Category Archive: Agricultural Runoff

Apr 08

Less Lawn, More Native Landscaping

Lakefront landscaping is key to water quality. Listen up: You might like the look of a clean-cut lawn, but if you have lake front property, experts say not to mow all the way to the shoreline. Rozumalski: “The most important thing you can do for your lake is to create a buffer zone, and this …

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Permanent link to this article: http://www.currentcast.org/agricultural-runoff/less-lawn-more-native-landscaping/

Apr 04

When Fertilizer “Leaks,” Water Pollution Peaks

Fertilizers can run off into streams and lakes, so, word to the wise—less is more. Listen up: You might think the more fertilizer on your garden, the better—but using too much may do more harm than good when it comes to clean water. This is in large part because nitrate in fertilizer can leach into water, …

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Permanent link to this article: http://www.currentcast.org/stormwater-management/fertilizer-leaks-pollution/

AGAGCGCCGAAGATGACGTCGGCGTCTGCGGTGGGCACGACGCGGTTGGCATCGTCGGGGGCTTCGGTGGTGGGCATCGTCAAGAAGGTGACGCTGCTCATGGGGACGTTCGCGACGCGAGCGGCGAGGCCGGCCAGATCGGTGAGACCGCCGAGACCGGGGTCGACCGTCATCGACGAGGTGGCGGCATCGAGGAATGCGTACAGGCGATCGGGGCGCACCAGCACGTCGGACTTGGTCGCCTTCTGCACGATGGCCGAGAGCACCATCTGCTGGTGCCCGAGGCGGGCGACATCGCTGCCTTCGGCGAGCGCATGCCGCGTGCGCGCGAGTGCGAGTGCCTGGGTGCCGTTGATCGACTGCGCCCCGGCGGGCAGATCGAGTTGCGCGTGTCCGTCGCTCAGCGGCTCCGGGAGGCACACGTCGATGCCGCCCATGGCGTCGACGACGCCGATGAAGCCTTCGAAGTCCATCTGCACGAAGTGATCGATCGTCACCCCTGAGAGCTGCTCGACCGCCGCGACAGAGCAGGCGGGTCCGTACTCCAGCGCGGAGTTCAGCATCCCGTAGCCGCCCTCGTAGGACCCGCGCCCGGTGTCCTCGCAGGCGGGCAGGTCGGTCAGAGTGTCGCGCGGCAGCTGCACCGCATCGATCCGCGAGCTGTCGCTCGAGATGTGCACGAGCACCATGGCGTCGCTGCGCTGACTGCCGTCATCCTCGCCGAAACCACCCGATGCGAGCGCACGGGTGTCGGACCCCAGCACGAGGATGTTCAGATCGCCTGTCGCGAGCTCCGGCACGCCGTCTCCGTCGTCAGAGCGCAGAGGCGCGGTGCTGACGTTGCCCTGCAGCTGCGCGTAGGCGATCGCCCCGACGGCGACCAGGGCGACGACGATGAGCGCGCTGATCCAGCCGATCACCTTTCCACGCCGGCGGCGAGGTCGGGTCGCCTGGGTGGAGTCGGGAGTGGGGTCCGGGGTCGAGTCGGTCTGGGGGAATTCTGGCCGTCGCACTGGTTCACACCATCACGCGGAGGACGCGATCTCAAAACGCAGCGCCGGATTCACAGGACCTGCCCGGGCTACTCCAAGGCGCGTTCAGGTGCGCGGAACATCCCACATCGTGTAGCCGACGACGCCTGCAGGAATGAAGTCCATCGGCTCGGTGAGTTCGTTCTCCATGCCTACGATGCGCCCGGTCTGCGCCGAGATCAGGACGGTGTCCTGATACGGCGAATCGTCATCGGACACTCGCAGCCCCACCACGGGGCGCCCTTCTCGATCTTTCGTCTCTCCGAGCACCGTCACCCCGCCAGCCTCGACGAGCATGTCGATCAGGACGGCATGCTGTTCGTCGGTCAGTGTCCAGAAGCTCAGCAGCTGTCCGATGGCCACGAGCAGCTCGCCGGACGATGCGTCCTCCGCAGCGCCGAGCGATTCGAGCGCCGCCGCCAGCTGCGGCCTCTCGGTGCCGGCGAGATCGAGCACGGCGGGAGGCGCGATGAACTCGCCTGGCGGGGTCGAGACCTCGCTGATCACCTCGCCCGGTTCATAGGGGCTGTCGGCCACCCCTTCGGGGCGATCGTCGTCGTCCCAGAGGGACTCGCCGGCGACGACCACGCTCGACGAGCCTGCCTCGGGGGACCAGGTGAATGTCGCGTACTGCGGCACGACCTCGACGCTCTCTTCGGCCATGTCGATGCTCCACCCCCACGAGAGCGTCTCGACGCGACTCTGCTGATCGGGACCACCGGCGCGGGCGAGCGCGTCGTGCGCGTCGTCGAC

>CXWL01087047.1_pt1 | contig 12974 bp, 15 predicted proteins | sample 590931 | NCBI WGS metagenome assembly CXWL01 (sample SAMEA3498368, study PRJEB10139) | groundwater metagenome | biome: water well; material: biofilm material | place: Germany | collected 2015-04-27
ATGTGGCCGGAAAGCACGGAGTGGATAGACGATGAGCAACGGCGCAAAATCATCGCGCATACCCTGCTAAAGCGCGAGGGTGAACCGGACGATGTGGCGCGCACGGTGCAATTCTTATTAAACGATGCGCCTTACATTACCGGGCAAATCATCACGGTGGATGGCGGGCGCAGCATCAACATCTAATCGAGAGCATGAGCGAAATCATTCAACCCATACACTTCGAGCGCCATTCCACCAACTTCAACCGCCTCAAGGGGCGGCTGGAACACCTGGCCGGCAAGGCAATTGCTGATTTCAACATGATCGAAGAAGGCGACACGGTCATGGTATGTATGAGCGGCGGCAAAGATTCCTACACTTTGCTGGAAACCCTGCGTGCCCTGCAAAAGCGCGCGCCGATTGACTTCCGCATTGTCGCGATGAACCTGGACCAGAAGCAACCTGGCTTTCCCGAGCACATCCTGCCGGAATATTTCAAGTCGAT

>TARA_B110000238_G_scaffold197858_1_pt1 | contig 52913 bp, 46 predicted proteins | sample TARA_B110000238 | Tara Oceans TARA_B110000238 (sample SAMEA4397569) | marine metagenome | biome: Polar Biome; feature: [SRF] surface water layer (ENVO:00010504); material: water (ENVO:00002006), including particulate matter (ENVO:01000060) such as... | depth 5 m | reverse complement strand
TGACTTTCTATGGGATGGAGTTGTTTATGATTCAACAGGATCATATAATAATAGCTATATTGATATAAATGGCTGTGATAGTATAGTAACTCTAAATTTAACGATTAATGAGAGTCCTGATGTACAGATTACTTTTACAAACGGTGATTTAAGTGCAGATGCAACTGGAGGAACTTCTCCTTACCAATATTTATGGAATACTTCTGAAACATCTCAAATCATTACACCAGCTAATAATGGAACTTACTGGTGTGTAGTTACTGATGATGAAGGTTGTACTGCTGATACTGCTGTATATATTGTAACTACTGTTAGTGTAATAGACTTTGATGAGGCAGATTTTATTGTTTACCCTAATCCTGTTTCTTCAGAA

Apr 03

Precision Farming for the Waterways’ Win

What does GPS positioning have to do with farming? Plenty, when it comes to reducing water and fertilizer use—listen up: The Midwest is renowned for both its bountiful farms and its access to the Great Lakes. But the two are sometimes at odds, considering that excess fertilizer can run off fields and pollute water resources. …

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Permanent link to this article: http://www.currentcast.org/stormwater-management/precision-agriculture/

Apr 02

Putting Down Native Roots

Landscaping with native plants can help stabilize the soil and protect water quality. Dig it: Trees and other plants are nature’s water purifiers. Their roots prevent erosion. And when it rains, they slow runoff, so it filters into the ground. But when landscaping for clean water, not all plants are equal. Cheryl Nenn of Milwaukee …

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Permanent link to this article: http://www.currentcast.org/agricultural-runoff/putting-down-roots/

Apr 01

Greener Gardens for the Win

Wanna nip gardening pollution in the bud? For tips on growing a truly green garden—listen up: If you grow your own flowers and vegetables, you’re probably eager to dig in already. But give yourself a moment to consider that how you garden affects water quality—especially when the fertilizers and chemicals enter storm drains or groundwater …

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Permanent link to this article: http://www.currentcast.org/stormwater-management/greener-gardens-ftw/

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